pouët.net

whoa ... somebody should team up with this guy

category: general [glöplog]
this one is good if you wanna make photoshoppy normal maps:

http://www.paultosca.com/makingofvarga.html
added on the 2009-11-05 17:08:44 by jaw jaw
http://www.free3dtutorials.com/art-theory/3d-max/making-of-paragalis-part-1.php? page=1
this is a good tutorial showing how much work a 3D monster can be :D
there maybe are some people struggling to stay below 64mb, but there are still tons of people just not optimizing their stuff, producing 30mb prods, and that's a shame. The limit still doesn't make sense: it's too big to be a challenge, unless you take a certain road where it's way too harsh..

As for flyby's, it's the equivalent of the fullscreen pixel drawings on the old platforms: they didn't survive the transition to new platform, because they aren't impressive enough. At some point flybys were impressive. Today it's boring, we need more. So add some animation in there, or just some twist to make it impressive.

And about gamer-appeal: just choose a visual style and theme that aren't video-gamish (generically realistic guns, army guys, gazmasks). ASD and HBC are good examples of heavy 3D art without being gamer-pleasers.
added on the 2009-11-05 17:31:07 by BarZoule BarZoule
I'm with smash on the 64mb limit, but maybe not for the same reason. I just don't think it makes much sense to size optimise a regular demo these days.

Back in the old days, you had to fit a demo on a floppy. Disks cost money, and trading over BBSes was worse.. downloading a 1mb file was something you considered before clicking.

Now? 64MB is a couple of minutes download, which costs nothing. You can fit 100s on a recent USB stick, never mind a hard disk. So what's the limit for? It's limiting the quality of the artwork in various bad ways like smash said, and it's causing people to spend time size optimising that they could spend on something more useful like speed optimising, or effects...

Of course for everyone that cares about size coding, 1/4/64k is alive and well. Put the size coding work in there instead :)
added on the 2009-11-05 17:44:50 by psonice psonice
Psonice: I guess it's more about a psychological barrier, when the size of the zip gets too close to the size of a video capture. It's probably also about legacy :)
added on the 2009-11-05 17:54:34 by keops keops
plus the limit is there just to have one to avoid misuse. just in case jumalauta doesnt enter a 43gb demo at the next breakpoint featuring a fullHD nosfe video in .raw format :P
We have captures of everything already (well, except extatique :( ...) Surely if we're still here, it's because we still want realtime?

And putting video in.. there was a time when a demo made with pure video was actually a show of coding skills. Now, it'd be pretty lame if it's just video, and any group doing that would be in for a small amount of dissing :) Putting some video into the demo.. I think it's no different from putting 2d art in. Too much and it's a slideshow, but good stuff in the right quantity can make the demo a lot better.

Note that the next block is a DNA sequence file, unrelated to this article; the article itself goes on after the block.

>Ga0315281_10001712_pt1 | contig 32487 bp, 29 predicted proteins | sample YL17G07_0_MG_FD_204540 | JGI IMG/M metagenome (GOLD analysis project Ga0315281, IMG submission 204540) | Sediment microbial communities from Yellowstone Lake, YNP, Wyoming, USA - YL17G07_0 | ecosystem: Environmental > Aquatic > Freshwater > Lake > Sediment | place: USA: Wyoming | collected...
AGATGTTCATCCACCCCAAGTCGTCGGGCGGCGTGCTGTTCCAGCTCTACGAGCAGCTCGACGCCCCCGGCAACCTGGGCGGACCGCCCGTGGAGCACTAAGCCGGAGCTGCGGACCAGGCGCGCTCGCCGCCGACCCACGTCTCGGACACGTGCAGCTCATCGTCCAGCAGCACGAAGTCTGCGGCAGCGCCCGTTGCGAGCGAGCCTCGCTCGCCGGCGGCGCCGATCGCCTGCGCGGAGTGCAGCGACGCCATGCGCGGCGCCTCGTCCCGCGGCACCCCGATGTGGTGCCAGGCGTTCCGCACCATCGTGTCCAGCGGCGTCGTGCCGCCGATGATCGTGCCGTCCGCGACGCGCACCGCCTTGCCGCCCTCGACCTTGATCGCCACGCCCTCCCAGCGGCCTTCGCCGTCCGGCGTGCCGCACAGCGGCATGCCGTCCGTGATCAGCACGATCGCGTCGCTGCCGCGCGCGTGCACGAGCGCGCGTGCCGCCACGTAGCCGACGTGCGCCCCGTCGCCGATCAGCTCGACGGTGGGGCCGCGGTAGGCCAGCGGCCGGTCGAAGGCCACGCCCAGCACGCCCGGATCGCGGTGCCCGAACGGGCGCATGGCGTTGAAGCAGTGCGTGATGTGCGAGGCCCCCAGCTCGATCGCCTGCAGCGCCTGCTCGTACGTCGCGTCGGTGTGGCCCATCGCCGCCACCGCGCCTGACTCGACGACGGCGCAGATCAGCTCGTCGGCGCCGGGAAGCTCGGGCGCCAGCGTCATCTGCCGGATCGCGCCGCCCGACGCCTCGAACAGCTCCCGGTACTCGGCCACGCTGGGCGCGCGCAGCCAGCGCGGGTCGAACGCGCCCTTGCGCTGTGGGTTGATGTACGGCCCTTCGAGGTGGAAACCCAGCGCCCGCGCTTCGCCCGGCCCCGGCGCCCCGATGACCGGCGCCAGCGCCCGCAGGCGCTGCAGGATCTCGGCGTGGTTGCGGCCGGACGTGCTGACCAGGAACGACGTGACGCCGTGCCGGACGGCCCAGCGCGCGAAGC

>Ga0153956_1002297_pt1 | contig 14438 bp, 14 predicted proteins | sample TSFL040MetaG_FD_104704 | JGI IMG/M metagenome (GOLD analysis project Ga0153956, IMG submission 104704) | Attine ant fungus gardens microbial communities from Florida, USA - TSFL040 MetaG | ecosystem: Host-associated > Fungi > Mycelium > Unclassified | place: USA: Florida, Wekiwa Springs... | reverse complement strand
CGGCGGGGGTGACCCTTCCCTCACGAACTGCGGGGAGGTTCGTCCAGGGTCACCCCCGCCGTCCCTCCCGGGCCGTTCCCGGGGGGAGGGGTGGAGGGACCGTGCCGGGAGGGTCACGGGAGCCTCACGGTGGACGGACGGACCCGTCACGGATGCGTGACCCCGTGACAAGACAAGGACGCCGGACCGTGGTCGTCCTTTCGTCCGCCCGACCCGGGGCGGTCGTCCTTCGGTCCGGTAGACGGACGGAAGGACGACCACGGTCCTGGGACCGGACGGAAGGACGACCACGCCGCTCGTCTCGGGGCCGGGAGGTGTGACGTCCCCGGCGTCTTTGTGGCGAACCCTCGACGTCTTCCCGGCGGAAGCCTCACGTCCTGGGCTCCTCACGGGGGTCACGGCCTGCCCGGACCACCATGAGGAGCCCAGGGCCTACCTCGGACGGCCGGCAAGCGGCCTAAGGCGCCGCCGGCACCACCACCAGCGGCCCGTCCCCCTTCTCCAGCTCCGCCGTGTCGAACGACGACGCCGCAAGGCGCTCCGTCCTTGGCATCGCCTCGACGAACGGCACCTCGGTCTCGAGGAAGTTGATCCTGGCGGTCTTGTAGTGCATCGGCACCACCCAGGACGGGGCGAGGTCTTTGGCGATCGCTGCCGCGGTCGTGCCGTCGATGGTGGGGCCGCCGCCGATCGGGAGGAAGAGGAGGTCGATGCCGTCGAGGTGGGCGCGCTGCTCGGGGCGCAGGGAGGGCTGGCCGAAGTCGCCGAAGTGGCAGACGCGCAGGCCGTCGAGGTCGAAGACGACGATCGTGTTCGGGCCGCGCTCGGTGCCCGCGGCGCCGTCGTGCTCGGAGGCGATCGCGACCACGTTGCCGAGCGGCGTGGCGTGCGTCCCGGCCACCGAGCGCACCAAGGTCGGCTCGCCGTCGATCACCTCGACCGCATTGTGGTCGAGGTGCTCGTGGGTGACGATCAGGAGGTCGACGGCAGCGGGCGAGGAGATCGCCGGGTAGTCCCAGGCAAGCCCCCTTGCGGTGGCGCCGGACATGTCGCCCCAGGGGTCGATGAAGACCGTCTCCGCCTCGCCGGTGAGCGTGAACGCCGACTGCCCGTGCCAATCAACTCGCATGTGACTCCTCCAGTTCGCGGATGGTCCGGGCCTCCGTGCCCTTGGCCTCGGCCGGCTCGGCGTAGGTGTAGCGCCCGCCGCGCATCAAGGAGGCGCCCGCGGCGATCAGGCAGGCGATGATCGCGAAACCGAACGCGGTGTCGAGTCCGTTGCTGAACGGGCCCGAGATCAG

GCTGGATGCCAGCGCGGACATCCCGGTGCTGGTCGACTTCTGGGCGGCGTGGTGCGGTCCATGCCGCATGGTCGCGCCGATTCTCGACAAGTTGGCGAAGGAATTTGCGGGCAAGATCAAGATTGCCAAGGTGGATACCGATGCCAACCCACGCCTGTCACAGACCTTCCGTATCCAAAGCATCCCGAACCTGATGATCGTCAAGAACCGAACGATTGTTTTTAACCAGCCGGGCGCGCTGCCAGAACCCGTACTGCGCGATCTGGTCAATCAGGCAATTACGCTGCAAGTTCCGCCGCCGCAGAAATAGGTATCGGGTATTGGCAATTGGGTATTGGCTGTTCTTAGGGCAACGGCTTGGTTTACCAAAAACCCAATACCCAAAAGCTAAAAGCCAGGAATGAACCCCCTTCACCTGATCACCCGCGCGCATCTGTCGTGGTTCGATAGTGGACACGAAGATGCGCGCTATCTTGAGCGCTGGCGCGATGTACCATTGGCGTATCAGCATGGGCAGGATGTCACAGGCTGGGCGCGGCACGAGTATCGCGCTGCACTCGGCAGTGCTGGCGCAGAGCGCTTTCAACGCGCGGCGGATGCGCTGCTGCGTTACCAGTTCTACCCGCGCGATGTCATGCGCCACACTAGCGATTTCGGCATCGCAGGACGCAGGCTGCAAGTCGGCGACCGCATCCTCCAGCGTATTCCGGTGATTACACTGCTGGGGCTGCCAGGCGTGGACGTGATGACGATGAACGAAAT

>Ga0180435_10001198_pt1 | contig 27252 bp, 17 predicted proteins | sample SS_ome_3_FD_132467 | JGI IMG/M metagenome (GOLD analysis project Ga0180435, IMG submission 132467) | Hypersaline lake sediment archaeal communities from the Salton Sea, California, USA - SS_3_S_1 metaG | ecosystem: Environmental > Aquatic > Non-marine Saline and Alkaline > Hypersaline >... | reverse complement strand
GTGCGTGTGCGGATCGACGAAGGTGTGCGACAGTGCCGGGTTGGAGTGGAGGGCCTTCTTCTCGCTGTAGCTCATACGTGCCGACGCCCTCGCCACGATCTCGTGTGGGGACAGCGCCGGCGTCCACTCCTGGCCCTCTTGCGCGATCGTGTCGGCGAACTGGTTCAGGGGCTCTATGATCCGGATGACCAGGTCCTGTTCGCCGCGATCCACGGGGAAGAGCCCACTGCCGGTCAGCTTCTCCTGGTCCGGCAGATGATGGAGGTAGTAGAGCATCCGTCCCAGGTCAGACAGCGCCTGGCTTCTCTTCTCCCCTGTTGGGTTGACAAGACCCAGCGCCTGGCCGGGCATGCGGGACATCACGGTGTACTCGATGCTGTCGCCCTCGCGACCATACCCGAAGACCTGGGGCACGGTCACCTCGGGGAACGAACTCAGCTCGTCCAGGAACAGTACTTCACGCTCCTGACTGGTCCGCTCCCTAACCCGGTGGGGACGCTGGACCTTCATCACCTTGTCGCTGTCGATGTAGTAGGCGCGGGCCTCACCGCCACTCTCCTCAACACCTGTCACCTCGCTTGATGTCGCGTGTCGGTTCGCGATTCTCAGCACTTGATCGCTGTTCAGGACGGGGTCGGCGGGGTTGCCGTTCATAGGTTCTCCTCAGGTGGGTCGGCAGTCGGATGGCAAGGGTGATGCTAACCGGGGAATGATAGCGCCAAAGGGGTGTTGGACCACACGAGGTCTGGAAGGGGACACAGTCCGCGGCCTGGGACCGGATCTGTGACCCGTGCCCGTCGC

added on the 2009-11-05 21:39:44 by psonice psonice
besides, tbl puts 'videos' on cubemaps the last 5 years already, nobody complained!!!! (other than some mawi ppl yelling ANYMACYA!!')
my take on it is like this: the attitude of people in the scene to demo styles, size limits and so on - it's all shaped by what's popular or "teh best" at the time.
currently whats popular is coder-made, coder-designed productions (e.g. asd, mfx..) which tend to use a lot of coder art - cubes etc - which dont usually require much space.
people coming into the scene for the first time see the stuff thats popular - the good stuff and all the clones - and they think "this is what a demo is". thats why a few years ago a demo was "a 64k with a lot of generated 3d and textures", and now it's "flashy abstract glowy stuff with cubes" or "amazing things in 4k". anything else is "not a demo", "for gamers" etc.

if you contrast with the amiga scene, the prevalent compo-winning style is tbl's - lots of 3d graphics - and thats what people want to see in an amiga democompo or what they try and make to win one. or with pc 64ks - the "winning formula" is big 3d scenes with generated textures+meshes, and that's what people want to vote for. make a load of flashy glowy abstract stuff and it won't work in a 64k compo (although ironically the same thing would do fine in the demo compo).

in other words - if the prevalent style was a lot of graphics like it was 10-15 years ago, you can bet the size limit would be 512mb by now. :)

added on the 2009-11-06 10:09:06 by smash smash
Quote:
besides, tbl puts 'videos' on cubemaps the last 5 years already, nobody complained!!!!


Mostly because it was a clever way to use a cubemap, not because pre-rendered animation in itself was ever cool (except for the time it was a technical challenge). When the cubemap thing was done again (and again and again) it quickly became a lot less interesting and a lot of people did complain.

Quote:
in other words - if the prevalent style was a lot of graphics like it was 10-15 years ago, you can bet the size limit would be 512mb by now.


Most groups still wouldn't have a clue what to do with 512 MB. Pretty much all you can use that space for requires 500+ MB worth of effort from your graphics guys. Like, take a big-budget game released on one DVD: a large team of pro graphics guys with huge libraries of stock content can spend years building 4 GB of graphics. You could never approach 1/8 of that level, unless you seriously compromise on quality, and then what's the point, anyway.

Also keops is right about the psychological barrier. If "realtime" demos grow so large that storing high-res video would be more efficient, it all seems a bit silly.
added on the 2009-11-06 11:24:16 by doomdoom doomdoom
Quote:
Most groups still wouldn't have a clue what to do with 512 MB

but
Quote:
if the prevalent style was a lot of graphics

they might.

When you get into the world of baked normal and light maps, large HDR cubemaps, using volume textures, using video.. it doesnt take long to blow a few hundred mb, and it doesn't require all that much effort from an artist either.
added on the 2009-11-06 11:46:11 by smash smash
Quote:
make a load of flashy glowy abstract stuff and it won't work in a 64k compo (although ironically the same thing would do fine in the demo compo).